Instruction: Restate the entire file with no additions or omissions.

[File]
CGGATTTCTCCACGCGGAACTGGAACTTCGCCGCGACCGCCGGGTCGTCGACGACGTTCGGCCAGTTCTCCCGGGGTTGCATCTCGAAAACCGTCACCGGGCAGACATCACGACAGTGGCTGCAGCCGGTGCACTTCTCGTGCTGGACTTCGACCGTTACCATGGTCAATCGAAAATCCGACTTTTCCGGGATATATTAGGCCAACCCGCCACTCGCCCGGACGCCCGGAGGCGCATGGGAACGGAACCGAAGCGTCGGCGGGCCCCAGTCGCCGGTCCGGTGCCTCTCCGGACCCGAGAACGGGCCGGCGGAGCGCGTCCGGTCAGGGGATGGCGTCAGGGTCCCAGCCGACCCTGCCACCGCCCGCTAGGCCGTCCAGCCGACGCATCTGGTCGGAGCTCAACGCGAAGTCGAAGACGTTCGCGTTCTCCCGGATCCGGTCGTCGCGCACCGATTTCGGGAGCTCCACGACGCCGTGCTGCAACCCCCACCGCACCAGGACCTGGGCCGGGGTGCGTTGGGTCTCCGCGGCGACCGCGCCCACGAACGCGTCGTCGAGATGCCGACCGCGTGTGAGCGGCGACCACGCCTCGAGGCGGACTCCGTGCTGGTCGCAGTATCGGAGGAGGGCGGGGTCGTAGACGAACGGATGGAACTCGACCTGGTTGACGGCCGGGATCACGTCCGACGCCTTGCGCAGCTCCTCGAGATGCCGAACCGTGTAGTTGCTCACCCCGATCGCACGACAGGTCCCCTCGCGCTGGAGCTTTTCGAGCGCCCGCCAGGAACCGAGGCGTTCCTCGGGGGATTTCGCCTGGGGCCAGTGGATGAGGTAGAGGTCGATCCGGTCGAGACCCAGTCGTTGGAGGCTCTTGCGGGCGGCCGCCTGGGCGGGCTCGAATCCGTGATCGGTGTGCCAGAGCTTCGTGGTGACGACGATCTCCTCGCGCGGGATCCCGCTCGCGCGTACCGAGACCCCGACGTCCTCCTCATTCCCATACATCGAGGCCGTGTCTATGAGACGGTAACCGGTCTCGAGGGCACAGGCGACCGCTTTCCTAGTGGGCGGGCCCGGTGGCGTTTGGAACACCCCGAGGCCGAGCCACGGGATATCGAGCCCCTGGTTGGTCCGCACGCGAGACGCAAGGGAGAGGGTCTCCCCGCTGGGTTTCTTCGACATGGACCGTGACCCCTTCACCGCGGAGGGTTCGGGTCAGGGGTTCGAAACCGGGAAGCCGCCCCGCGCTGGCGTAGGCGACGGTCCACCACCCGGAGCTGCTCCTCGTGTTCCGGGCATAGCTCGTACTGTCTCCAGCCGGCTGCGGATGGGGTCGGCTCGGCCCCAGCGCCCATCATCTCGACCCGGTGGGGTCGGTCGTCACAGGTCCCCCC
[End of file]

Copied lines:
CGGATTTCTCCACGCGGAACTGGAACTTCGCCGCGACCGCCGGGTCGTCGACGACGTTCGGCCAGTTCTCCCGGGGTTGCATCTCGAAAACCGTCACCGGGCAGACATCACGACAGTGGCTGCAGCCGGTGCACTTCTCGTGCTGGACTTCGACCGTTACCATGGTCAATCGAAAATCCGACTTTTCCGGGATATATTAGGCCAACCCGCCACTCGCCCGGACGCCCGGAGGCGCATGGGAACGGAACCGAAGCGTCGGCGGGCCCCAGTCGCCGGTCCGGTGCCTCTCCGGACCCGAGAACGGGCCGGCGGAGCGCGTCCGGTCAGGGGATGGCGTCAGGGTCCCAGCCGACCCTGCCACCGCCCGCTAGGCCGTCCAGCCGACGCATCTGGTCGGAGCTCAACGCGAAGTCGAAGACGTTCGCGTTCTCCCGGATCCGGTCGTCGCGCACCGATTTCGGGAGCTCCACGACGCCGTGCTGCAACCCCCACCGCACCAGGACCTGGGCCGGGGTGCGTTGGGTCTCCGCGGCGACCGCGCCCACGAACGCGTCGTCGAGATGCCGACCGCGTGTGAGCGGCGACCACGCCTCGAGGCGGACTCCGTGCTGGTCGCAGTATCGGAGGAGGGCGGGGTCGTAGACGAACGGATGGAACTCGACCTGGTTGACGGCCGGGATCACGTCCGACGCCTTGCGCAGCTCCTCGAGATGCCGAACCGTGTAGTTGCTCACCCCGATCGCACGACAGGTCCCCTCGCGCTGGAGCTTTTCGAGCGCCCGCCAGGAACCGAGGCGTTCCTCGGGGGATTTCGCCTGGGGCCAGTGGATGAGGTAGAGGTCGATCCGGTCGAGACCCAGTCGTTGGAGGCTCTTGCGGGCGGCCGCCTGGGCGGGCTCGAATCCGTGATCGGTGTGCCAGAGCTTCGTGGTGACGACGATCTCCTCGCGCGGGATCCCGCTCGCGCGTACCGAGACCCCGACGTCCTCCTCATTCCCATACATCGAGGCCGTGTCTATGAGACGGTAACCGGTCTCGAGGGCACAGGCGACCGCTTTCCTAGTGGGCGGGCCCGGTGGCGTTTGGAACACCCCGAGGCCGAGCCACGGGATATCGAGCCCCTGGTTGGTCCGCACGCGAGACGCAAGGGAGAGGGTCTCCCCGCTGGGTTTCTTCGACATGGACCGTGACCCCTTCACCGCGGAGGGTTCGGGTCAGGGGTTCGAAACCGGGAAGCCGCCCCGCGCTGGCGTAGGCGACGGTCCACCACCCGGAGCTGCTCCTCGTGTTCCGGGCATAGCTCGTACTGTCTCCAGCCGGCTGCGGATGGGGTCGGCTCGGCCCCAGCGCCCATCATCTCGACCCGGTGGGGTCGGTCGTCACAGGTCCCCCC